The topic of suicide is never an easy one for anyone to write about, much less try to grasp. When someone’s life ends tragically, then I cannot hide the shock that tends to encompass and fill my heart. I know that it is very important to remember the life of those who have touched our lives and not their death, but it is never easy. It no longer matters to me if we know this person, are friends with them, or have never met them. Somehow, when death happens, we are reminded in a very profound way of our own mortality. However, I have also learned in a very profound way that every person has the potential to leave a legacy behind, whether it is in the eyes of their children, or those whom they meet or indirectly inspire, and this is the legacy that Charles Rocket has left with me.

The title of this piece came about because during the time that I had heard of his passing I had been listening to the music of Dan Fogelberg, and one of the songs, ‘Leader of the Band’, stood out in my mind as a poignant ideal. As I listened to this song, the words ‘I am a living legacy to the leader of the band’, somehow captivated me and left me to realize that not only am I the living legacy of my deceased father, but that we are all living legacies of love from those who came before us. This will remain even after our days on this earth are through. Thus, the lives of another, even if it is someone we admired, but never knew, can leave us inspired and changed.

I will say this honestly; the death of Charles Rocket has hit me rather hard on a personal level, and not just because he was one of my all-time favorite actors, but also because during the last year, my life has been haunted by others who have attempted suicide, some succeeding while others failing. I have discovered that most of the people who have gone through with it have suffered from one form of depression or another and have seen no way out of this virtual dark tunnel. This is the angle my tribute story has taken, and although it may not be accurate, it does depict a truth that I have experienced first hand when I heard that this had happened in the lives of people I knew personally. Charles Rocket’s tragic passing has only reaffirmed the feelings I carry about the topic of suicide. Depression that goes undiagnosed or untreated can lead to suicide, and telling a manic-depressive to ‘cheer up’ is not a workable solution or treatment for said person. It is for that reason that I will never judge another person for their choices, but my heart did break when I heard that Charles Rocket had left us.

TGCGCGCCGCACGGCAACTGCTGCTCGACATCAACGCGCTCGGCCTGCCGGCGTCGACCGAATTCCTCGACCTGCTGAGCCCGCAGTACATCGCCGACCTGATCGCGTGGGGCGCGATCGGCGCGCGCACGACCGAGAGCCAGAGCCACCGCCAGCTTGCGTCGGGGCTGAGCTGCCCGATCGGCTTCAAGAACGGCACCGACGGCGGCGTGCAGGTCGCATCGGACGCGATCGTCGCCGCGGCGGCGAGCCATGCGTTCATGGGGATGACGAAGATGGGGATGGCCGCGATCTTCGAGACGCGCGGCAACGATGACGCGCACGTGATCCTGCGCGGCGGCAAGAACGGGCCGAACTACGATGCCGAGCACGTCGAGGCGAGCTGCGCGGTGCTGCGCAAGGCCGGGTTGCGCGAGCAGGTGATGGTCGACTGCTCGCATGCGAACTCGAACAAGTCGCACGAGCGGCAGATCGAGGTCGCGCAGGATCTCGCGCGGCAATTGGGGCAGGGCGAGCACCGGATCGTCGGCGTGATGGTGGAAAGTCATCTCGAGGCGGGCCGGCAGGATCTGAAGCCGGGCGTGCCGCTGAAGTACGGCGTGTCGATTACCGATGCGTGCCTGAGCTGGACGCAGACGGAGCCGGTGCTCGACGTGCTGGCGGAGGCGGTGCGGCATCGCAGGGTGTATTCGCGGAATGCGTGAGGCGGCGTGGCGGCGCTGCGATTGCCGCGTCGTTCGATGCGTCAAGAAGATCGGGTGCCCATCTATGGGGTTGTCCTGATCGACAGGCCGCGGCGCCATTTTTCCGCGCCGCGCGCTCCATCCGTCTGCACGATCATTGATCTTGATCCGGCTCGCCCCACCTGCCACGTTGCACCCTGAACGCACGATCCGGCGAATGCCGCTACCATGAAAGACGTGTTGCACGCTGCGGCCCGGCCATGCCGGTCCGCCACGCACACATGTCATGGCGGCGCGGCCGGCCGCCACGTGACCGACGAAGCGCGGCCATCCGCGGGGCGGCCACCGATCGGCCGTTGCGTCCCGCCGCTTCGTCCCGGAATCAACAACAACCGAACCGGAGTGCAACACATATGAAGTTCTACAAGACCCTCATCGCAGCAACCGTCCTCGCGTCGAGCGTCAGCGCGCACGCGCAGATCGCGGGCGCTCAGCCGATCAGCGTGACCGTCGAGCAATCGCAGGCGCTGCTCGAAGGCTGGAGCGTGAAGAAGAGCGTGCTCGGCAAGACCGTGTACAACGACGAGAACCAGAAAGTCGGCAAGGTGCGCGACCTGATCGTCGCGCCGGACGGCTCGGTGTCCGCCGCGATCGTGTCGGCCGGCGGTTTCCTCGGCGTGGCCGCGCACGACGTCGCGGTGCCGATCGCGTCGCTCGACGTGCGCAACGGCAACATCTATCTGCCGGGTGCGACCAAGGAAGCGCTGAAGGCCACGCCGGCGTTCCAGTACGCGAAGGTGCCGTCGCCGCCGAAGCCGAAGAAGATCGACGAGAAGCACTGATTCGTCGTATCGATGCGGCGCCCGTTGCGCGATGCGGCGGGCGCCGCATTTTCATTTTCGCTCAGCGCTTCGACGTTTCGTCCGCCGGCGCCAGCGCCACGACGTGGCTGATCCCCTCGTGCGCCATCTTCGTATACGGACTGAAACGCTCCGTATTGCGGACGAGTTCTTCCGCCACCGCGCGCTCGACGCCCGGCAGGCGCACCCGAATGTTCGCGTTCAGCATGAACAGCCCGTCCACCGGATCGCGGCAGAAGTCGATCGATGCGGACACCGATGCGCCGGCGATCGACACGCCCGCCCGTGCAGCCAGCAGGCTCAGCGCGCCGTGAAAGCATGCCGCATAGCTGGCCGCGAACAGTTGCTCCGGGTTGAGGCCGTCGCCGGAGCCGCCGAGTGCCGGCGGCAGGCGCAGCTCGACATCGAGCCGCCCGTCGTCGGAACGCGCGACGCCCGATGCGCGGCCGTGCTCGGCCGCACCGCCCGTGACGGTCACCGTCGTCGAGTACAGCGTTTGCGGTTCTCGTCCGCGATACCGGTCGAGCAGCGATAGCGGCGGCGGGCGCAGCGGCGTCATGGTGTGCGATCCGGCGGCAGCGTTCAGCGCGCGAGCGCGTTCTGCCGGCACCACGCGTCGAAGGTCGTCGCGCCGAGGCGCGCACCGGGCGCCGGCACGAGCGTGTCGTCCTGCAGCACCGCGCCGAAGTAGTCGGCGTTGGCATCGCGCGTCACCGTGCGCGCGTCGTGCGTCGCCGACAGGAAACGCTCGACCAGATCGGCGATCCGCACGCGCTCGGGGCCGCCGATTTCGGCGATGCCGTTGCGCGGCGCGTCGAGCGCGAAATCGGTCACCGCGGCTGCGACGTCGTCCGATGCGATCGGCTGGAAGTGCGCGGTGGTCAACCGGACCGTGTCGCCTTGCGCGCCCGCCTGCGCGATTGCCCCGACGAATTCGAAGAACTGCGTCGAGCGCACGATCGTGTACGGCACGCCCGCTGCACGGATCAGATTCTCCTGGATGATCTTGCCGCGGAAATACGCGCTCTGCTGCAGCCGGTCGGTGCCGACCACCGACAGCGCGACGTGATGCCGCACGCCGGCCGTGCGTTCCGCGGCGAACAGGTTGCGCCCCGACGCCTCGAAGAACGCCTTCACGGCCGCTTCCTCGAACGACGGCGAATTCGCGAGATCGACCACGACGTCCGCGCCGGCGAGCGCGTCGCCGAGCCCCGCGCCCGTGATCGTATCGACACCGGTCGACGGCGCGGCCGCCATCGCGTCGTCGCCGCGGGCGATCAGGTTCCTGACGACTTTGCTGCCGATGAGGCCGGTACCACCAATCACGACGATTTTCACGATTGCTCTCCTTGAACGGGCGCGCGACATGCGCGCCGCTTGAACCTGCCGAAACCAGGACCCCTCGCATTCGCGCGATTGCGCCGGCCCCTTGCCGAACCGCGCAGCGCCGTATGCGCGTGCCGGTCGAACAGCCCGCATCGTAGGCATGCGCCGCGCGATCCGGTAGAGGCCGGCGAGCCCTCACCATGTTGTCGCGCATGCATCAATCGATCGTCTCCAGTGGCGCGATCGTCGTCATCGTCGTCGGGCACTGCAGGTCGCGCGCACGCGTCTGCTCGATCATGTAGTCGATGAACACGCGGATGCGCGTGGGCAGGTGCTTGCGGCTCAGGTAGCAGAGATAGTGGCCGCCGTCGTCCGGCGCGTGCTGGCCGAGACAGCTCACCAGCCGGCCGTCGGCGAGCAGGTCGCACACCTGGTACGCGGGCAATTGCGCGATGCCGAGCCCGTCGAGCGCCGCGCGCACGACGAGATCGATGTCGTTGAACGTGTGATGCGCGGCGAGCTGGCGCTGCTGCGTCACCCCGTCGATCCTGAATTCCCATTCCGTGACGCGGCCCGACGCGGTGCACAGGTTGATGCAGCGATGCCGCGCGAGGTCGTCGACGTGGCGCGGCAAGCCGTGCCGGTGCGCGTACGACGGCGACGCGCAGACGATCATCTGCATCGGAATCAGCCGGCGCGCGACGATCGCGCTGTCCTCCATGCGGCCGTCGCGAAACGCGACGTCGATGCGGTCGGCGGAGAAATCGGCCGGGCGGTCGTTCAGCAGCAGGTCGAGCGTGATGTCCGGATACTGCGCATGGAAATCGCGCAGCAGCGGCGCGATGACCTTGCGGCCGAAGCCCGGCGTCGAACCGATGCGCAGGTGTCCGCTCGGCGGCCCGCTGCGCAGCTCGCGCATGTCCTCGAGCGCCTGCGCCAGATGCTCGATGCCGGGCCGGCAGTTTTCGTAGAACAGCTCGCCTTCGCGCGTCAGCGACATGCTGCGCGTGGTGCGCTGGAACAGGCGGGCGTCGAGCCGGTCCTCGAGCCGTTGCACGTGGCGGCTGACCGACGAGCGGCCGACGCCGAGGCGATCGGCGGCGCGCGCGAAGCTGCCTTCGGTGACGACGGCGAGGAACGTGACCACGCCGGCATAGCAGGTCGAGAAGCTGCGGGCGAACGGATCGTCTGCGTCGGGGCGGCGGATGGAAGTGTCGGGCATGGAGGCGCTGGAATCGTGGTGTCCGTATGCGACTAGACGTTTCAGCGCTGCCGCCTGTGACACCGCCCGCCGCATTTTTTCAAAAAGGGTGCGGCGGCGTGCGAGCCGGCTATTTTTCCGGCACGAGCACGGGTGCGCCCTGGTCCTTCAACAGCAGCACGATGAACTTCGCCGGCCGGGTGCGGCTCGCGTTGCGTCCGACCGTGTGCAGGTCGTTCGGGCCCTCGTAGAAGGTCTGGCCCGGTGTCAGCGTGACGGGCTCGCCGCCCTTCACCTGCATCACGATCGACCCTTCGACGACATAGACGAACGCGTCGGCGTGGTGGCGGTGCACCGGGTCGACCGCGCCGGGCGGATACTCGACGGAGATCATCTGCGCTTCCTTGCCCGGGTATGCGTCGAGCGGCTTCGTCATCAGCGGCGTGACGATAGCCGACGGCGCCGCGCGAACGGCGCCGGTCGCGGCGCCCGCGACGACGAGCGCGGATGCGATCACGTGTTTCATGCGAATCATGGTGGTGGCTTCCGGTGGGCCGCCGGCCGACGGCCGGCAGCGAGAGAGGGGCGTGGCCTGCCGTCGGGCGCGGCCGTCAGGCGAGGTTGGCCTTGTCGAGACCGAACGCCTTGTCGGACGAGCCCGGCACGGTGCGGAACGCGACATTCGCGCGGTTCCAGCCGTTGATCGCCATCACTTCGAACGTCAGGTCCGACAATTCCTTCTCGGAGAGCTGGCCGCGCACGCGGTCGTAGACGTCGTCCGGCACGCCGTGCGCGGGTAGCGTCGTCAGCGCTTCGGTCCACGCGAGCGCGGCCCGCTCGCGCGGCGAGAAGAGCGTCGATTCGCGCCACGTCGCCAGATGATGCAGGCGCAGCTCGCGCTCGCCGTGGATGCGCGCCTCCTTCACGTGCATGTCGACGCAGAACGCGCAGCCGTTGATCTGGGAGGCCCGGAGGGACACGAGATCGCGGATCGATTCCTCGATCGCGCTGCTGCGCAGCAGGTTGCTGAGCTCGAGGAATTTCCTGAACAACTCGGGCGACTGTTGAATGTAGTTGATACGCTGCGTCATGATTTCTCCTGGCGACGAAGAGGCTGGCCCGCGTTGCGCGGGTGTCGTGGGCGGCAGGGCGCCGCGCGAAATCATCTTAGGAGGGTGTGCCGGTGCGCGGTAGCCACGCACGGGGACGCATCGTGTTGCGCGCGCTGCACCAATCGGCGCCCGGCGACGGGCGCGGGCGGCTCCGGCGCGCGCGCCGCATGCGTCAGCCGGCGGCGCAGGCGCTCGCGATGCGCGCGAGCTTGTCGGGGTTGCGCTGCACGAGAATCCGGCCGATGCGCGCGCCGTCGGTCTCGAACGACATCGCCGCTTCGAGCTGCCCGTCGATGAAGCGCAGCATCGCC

The greatest legacy of Charles Rocket’s work was, in my opinion, the character of Adam. He has always been one of my favorite characters, and I still consider myself one of Adam’s biggest appreciators. Adam always had a different way of looking at things, whether it was death, life, or even angels. His kindness, but sarcastic demeanor made him a character I could strongly identify with and thus, understand. My favorite moment of Adam was when he was with Serena during the episode ‘Fear Not’ as well as him and Alexander in ‘Unexpected Snow’.

It was through these characterizations that I longed to show a side of Adam through my writing that gave him a more developed role in stories, and thus helped to develop me as a writer. The opportunity to write his character more intensely provided me the stepping stones to moving into the realm of original writing. For me, Adam was the most real of the angel characters, he was the one that had the most potential as a developing character and if given the chance, then he could have been the endless source of surprises. No, he was not perfect, he did not convey that, but he showed me something about God’s love as well as His/Her sense of humor. It is for this reason that Adam remains one of the most wonderful characters I have ever seen and the man who brought this unique character to life will be sorely missed. His talent and humor were unprecedented.

Charles Rocket, you have left us a legacy, you may not have known this in life, but it exists and will remain a source of inspiration to us for years to come.

Yvette Jessen
October 19, 2005